Which firms are more likely to invent technological breakthroughs, such as Hewlett-Packard's invention of the thermal ink-jet? I induct theory for this question by interpreting the history of the breakthrough as a recombinant and boundedly rational search process. The firm increased its odds of success by generating many high-variance inventive trials; it mixed and juxtaposed diverse technologies, professions and experience, managed by objective and collocated. The firm exploited this variance with effective selection processes, strong socialization norms, deep experience with the components of invention, rapid prototyping and testing, and scientific knowledge and method. [ABSTRACT FROM AUTHOR]
COMPUTER software, SEARCH engines, PHYLOGENY, GENOMICS, and GENOMES
The PHylogenetic Analysis with Space/Time models (PHAST) software package consists of a collection of command-line programs and supporting libraries for comparative genomics. PHAST is best known as the engine behind the Conservation tracks in the University of California, Santa Cruz (UCSC) Genome Browser. However, it also includes several other tools for phylogenetic modeling and functional element identification, as well as utilities for manipulating alignments, trees and genomic annotations. PHAST has been in development since 2002 and has now been downloaded more than 1000 times, but so far it has been released only as provisional (‘beta’) software. Here, we describe the first official release (v1.0) of PHAST, with improved stability, portability and documentation and several new features. We outline the components of the package and detail recent improvements. In addition, we introduce a new interface to the PHAST libraries from the R statistical computing environment, called RPHAST, and illustrate its use in a series of vignettes. We demonstrate that RPHAST can be particularly useful in applications involving both large-scale phylogenomics and complex statistical analyses. The R interface also makes the PHAST libraries acccessible to non-C programmers, and is useful for rapid prototyping. PHAST v1.0 and RPHAST v1.0 are available for download at http://compgen.bscb.cornell.edu/phast, under the terms of an unrestrictive BSD-style license. RPHAST can also be obtained from the Comprehensive R Archive Network (CRAN; http://cran.r-project.org). [ABSTRACT FROM PUBLISHER]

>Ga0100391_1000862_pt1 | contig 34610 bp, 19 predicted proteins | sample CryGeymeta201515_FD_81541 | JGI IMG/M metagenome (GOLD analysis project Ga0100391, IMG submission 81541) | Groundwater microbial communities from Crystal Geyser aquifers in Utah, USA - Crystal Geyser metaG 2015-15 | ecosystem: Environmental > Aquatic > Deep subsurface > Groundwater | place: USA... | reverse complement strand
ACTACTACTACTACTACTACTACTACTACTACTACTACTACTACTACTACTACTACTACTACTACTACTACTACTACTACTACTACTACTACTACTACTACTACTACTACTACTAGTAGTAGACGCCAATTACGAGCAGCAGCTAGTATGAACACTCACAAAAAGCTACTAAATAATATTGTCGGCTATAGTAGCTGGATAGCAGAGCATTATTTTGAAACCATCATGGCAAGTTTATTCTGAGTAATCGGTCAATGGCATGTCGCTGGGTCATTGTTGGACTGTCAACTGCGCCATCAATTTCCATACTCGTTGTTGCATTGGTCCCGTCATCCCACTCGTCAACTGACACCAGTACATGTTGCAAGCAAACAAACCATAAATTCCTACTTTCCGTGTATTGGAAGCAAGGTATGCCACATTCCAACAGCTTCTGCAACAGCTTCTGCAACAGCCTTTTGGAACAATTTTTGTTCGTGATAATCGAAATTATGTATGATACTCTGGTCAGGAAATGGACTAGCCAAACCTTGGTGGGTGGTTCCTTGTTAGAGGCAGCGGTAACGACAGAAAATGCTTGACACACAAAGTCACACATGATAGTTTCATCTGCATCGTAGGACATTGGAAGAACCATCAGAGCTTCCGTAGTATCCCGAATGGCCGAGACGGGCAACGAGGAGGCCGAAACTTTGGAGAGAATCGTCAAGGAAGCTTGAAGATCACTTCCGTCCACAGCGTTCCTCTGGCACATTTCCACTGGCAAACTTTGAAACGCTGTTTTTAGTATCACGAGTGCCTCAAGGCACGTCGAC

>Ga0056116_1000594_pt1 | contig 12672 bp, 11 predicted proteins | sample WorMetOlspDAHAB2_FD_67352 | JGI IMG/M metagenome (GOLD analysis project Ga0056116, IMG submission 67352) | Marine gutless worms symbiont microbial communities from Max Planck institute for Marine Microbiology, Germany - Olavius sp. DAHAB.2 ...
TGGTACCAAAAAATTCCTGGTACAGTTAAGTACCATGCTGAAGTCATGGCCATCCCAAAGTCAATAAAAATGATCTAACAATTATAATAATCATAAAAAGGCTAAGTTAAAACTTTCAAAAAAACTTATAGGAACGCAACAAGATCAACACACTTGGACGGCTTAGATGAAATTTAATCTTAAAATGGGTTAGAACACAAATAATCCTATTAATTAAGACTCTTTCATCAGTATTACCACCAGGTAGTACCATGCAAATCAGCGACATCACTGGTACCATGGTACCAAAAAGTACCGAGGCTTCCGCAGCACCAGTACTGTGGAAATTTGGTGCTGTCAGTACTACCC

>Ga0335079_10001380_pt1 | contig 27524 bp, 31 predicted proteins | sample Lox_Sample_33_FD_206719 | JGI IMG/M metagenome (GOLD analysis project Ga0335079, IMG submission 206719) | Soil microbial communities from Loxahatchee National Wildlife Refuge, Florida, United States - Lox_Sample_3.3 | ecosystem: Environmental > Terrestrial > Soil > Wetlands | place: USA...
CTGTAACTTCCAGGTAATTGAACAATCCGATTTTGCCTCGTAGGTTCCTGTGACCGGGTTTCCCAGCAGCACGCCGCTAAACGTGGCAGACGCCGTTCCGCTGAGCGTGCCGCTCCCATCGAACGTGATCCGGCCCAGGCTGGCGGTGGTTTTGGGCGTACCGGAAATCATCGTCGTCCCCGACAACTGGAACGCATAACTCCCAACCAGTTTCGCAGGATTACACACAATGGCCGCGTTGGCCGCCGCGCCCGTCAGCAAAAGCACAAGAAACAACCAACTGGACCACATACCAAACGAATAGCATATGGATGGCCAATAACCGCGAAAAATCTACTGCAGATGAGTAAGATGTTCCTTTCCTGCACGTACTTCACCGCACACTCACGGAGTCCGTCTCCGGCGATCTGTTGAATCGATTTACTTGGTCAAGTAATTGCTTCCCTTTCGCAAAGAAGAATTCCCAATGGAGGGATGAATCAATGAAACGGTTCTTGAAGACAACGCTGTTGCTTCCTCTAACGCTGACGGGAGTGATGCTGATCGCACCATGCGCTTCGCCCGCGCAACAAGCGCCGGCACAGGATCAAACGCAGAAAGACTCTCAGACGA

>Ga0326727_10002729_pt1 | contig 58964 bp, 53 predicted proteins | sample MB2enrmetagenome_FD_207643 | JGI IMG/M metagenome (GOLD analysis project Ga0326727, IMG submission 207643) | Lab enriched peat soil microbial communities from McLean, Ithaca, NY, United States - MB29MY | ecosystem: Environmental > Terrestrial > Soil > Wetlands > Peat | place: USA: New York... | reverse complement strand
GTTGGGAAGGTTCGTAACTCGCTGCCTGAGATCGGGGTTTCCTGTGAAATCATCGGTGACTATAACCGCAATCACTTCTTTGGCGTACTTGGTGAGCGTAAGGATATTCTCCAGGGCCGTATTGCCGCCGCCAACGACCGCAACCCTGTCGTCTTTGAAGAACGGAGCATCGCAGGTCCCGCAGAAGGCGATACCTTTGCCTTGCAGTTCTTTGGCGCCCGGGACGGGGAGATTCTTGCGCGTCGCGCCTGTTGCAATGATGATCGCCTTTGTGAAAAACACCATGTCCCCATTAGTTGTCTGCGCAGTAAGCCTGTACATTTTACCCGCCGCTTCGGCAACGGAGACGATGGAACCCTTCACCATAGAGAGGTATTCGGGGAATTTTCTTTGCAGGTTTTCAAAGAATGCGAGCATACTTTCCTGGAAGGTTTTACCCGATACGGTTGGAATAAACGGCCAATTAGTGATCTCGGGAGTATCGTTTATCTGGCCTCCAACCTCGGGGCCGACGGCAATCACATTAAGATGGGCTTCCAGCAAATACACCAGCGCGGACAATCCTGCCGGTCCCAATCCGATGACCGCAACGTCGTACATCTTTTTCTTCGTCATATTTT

DATA warehousing, MANAGEMENT information systems, DATA structures, ELECTRONIC data processing, COMPUTER architecture, and METADATA
Current data integration approaches by bioinformaticians frequently involve extracting data from a wide variety of public and private data repositories, each with a unique vocabulary and schema, via scripts. These separate data sets must then be normalized through the tedious and lengthy process of resolving naming differences and collecting information into a single view. Attempts to consolidate such diverse data using data warehouses or federated queries add significant complexity and have shown limitations in flexibility. The alternative of complete semantic integration of data requires a massive, sustained effort in mapping data types and maintaining ontologies. We focused instead on creating a data architecture that leverages semantic mapping of experimental metadata, to support the rapid prototyping of scientific discovery applications with the twin goals of reducing architectural complexity while still leveraging semantic technologies to provide flexibility, efficiency and more fully characterized data relationships. A metadata ontology was developed to describe our discovery process. A metadata repository was then created by mapping metadata from existing data sources into this ontology, generating RDF triples to describe the entities. Finally an interface to the repository was designed which provided not only search and browse capabilities but complex query templates that aggregate data from both RDF and RDBMS sources. We describe how this approach (i) allows scientists to discover and link relevant data across diverse data sources and (ii) provides a platform for development of integrative informatics applications. [ABSTRACT FROM AUTHOR]
COMPUTER operating systems, COMMERCIAL products, ECONOMIC life of fixed assets, RAPID prototyping, PRODUCT management, MODEL cars (Toys), and SOCIAL psychology research
Automobile manufacturers have long had a policy of introducing annual style changes into their new model cars. Textbook publishers have a policy of periodically bringing out revised editions of their popular books. Recently, IBM changed the operating system used in its personal computers causing a reduction in the compatibility between its old and new machines. If one were to ask the typical man in the street to explain what is happening in these markets, he would not hesitate before giving the following answer. In economists' terminology, he would say that for the above firms the incentive to introduce new products that make old units obsolete is too high i.e., the firms have an incentive to practice planned obsolescence. Despite many similarities, there is an important difference between this paper's argument and that put forth by Coase and Bulow. In the Coase-Bulow argument the time-inconsistency problem causes the monopolist who sells his output to behave in a fashion such that profits are lower than in the rental solution, but social welfare is in fact higher.